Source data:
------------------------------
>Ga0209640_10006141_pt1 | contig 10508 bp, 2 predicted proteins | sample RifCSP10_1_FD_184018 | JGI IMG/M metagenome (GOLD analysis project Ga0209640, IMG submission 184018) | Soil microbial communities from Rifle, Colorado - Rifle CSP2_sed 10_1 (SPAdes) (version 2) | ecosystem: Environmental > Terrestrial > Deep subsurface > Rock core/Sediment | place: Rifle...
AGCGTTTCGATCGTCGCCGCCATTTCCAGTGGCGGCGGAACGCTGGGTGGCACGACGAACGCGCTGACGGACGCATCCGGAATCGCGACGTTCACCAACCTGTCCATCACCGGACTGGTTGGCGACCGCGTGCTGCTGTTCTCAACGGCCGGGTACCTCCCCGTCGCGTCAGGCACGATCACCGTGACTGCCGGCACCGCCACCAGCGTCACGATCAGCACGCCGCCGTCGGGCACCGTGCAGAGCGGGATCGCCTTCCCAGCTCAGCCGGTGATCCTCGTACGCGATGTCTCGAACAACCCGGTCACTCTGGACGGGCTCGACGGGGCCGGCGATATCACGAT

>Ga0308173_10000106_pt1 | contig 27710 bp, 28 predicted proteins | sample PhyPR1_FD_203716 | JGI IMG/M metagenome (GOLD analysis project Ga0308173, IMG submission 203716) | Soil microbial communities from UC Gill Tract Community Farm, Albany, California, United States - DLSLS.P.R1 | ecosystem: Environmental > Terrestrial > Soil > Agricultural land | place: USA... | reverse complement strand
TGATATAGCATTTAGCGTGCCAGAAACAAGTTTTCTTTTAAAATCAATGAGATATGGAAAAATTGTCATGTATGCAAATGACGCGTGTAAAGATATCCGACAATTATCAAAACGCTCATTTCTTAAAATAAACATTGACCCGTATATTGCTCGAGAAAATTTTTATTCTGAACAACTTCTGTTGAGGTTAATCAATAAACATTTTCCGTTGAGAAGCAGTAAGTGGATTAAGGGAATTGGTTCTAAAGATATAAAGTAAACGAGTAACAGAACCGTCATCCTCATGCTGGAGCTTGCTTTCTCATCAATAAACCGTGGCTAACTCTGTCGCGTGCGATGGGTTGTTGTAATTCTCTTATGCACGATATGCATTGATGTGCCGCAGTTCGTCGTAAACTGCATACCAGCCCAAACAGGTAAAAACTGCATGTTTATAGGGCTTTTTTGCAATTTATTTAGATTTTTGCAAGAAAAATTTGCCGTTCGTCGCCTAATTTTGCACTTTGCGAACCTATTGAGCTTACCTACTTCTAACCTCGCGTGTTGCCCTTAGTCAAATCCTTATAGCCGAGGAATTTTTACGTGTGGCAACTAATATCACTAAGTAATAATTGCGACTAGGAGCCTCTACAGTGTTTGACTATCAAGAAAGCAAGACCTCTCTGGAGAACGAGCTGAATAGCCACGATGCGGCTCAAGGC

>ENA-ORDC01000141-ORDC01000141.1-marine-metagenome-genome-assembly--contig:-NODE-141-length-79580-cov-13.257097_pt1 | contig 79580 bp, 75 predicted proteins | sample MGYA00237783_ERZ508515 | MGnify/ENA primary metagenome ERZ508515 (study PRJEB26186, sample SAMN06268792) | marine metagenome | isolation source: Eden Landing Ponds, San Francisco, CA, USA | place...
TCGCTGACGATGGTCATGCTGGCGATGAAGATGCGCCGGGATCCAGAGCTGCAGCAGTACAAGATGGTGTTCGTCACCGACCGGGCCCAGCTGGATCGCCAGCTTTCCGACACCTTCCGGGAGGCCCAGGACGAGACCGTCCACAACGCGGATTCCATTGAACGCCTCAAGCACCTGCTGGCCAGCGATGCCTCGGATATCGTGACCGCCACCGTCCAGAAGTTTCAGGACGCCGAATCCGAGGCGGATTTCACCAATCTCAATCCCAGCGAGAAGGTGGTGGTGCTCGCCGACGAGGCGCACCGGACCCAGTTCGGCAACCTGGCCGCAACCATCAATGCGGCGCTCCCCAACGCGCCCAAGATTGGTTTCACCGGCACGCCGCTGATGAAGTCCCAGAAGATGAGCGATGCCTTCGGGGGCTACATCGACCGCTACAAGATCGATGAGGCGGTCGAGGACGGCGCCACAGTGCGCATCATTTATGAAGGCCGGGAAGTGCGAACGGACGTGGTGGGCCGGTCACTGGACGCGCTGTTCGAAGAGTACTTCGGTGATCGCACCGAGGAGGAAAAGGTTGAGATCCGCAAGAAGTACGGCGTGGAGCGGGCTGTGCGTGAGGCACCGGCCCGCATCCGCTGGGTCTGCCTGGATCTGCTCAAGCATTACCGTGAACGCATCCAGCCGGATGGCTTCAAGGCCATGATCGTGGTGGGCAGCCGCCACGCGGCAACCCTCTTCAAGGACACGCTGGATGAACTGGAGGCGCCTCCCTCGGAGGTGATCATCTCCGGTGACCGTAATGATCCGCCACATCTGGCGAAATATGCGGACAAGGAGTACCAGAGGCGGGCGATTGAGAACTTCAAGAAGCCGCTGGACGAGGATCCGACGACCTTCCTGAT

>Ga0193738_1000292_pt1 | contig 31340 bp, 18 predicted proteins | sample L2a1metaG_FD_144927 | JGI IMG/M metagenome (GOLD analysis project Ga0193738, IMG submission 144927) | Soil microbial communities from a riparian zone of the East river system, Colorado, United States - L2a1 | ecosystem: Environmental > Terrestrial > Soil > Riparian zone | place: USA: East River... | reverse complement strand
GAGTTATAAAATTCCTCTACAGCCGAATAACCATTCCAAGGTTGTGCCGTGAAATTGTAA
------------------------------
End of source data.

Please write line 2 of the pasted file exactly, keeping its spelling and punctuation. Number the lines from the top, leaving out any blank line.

AGCGTTTCGATCGTCGCCGCCATTTCCAGTGGCGGCGGAACGCTGGGTGGCACGACGAACGCGCTGACGGACGCATCCGGAATCGCGACGTTCACCAACCTGTCCATCACCGGACTGGTTGGCGACCGCGTGCTGCTGTTCTCAACGGCCGGGTACCTCCCCGTCGCGTCAGGCACGATCACCGTGACTGCCGGCACCGCCACCAGCGTCACGATCAGCACGCCGCCGTCGGGCACCGTGCAGAGCGGGATCGCCTTCCCAGCTCAGCCGGTGATCCTCGTACGCGATGTCTCGAACAACCCGGTCACTCTGGACGGGCTCGACGGGGCCGGCGATATCACGAT